The world needs a flexible, adaptive, ethical, and transparent approach to treatment and prevention
The Ebola epidemic is threatening not only West Africans’ lives, but also the progress toward democracy, economic growth, and social integration that Liberia, Sierra Leone, and Guinea have made in the last decade. In order to protect their achievements, the three countries’ governments, which comprise the Mano River Union, must buttress their response to the current epidemic with a coordinated strategy to prevent future outbreaks.
But they cannot do it alone. Though several experimental treatments and at least two candidate vaccines had been in development when Ebola emerged unexpectedly early this year, progress had stalled well before any were deemed ready to be tested in humans. After all, clinical research to assess the safety and effectiveness of new drugs and vaccines can happen only during an epidemic.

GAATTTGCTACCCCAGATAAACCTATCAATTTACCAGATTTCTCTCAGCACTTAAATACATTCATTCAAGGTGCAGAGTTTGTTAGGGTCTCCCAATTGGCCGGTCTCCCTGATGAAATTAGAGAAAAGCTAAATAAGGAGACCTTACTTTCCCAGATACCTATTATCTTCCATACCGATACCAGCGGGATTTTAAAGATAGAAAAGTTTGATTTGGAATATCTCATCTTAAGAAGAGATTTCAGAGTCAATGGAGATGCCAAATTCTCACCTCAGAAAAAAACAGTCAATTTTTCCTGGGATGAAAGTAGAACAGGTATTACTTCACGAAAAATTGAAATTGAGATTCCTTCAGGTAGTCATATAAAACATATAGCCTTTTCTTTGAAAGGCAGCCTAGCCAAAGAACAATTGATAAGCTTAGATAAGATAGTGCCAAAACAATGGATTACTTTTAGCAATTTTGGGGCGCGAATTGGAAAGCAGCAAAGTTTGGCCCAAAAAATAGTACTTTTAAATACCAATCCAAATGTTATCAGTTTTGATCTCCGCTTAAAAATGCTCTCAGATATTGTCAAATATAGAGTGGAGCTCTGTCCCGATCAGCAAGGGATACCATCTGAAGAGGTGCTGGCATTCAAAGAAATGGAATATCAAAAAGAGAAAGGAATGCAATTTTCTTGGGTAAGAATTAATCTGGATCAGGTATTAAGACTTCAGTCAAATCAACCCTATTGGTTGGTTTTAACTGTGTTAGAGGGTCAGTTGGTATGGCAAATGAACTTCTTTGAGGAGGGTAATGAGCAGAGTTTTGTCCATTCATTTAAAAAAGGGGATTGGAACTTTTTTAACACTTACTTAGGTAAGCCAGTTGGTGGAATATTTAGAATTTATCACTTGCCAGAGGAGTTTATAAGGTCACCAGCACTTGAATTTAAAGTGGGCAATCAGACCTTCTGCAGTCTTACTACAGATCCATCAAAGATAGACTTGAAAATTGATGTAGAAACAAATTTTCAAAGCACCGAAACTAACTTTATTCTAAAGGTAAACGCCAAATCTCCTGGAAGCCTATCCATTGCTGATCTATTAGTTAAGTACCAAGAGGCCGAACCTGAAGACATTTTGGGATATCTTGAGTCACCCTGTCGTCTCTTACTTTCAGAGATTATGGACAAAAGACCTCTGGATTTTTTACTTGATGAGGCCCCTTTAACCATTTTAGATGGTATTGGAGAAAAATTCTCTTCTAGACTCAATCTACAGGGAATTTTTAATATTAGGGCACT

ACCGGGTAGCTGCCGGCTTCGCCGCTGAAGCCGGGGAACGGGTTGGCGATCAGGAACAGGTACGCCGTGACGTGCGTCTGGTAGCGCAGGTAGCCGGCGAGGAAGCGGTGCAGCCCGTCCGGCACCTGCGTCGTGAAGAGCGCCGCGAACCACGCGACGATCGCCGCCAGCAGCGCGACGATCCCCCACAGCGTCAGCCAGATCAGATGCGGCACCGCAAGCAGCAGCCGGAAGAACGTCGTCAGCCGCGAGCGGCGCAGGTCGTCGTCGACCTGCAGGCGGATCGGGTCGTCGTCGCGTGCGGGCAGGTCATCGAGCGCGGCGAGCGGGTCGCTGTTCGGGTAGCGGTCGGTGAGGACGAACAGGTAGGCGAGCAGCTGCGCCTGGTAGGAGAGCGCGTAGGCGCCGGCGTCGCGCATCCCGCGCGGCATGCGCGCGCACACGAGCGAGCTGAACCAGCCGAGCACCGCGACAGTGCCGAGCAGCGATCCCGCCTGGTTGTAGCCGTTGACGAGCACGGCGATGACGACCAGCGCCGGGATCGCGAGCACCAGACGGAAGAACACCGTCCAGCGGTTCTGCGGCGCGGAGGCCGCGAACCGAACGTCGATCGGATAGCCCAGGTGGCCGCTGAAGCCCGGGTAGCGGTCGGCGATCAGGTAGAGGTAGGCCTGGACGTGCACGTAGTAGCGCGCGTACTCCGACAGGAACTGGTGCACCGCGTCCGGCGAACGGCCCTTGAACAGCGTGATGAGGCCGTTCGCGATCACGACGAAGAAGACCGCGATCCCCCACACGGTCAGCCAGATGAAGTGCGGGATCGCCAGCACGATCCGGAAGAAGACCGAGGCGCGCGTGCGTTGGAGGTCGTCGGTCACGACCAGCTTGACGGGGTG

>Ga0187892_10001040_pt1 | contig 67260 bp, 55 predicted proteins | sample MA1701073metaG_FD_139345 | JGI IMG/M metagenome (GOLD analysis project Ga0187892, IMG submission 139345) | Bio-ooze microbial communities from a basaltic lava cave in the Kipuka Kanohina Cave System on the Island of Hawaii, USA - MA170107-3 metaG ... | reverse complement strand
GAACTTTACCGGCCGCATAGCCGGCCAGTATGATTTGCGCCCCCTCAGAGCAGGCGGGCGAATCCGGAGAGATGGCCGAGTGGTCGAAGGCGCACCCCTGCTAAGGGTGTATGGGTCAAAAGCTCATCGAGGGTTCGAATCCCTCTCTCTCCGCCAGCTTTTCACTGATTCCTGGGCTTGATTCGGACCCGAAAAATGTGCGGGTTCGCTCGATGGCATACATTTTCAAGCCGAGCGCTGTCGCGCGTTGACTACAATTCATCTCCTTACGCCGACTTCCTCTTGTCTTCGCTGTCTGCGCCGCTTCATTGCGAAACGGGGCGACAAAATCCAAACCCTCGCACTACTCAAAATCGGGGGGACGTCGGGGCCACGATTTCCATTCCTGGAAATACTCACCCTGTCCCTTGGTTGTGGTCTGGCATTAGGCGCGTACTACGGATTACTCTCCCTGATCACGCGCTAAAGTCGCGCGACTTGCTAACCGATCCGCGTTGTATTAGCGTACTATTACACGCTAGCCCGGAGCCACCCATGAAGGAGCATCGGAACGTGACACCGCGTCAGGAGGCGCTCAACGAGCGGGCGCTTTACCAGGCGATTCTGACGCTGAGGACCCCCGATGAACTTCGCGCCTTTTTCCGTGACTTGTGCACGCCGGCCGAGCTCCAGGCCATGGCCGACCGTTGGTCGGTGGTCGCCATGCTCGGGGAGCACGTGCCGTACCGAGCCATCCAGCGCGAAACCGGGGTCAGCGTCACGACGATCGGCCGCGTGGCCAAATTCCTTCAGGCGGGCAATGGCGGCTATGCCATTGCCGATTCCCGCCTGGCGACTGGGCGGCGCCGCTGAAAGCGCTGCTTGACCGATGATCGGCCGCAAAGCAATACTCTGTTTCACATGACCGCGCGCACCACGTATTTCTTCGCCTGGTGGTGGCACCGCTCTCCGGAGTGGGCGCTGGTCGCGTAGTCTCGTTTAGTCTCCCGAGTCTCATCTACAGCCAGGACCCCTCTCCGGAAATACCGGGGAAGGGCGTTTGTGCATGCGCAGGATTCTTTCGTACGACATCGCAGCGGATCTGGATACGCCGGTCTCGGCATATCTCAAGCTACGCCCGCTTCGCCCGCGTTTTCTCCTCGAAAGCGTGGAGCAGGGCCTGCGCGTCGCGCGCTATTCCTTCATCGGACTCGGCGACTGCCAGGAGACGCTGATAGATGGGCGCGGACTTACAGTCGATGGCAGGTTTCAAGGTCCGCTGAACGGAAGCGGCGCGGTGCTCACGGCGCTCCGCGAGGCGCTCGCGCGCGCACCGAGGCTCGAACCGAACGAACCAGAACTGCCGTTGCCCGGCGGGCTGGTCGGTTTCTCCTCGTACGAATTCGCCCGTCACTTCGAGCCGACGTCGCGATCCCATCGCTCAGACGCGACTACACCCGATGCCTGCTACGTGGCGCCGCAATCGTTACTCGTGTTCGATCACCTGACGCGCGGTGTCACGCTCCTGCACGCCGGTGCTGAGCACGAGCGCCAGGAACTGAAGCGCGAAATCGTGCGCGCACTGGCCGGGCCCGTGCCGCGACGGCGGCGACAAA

As health workers labour tirelessly to care for those who have been infected, monitor those who may have come in contact with the virus, and prevent further transmission, researchers have a limited window of opportunity to learn how to treat and prevent the disease. In order to accelerate progress, governance of the clinical trials must be transparent, and all knowledge about the disease, including developments regarding potential treatments and vaccines, must be shared openly – imperatives that will require strong public-health leadership in both the Mano River countries and the developed world.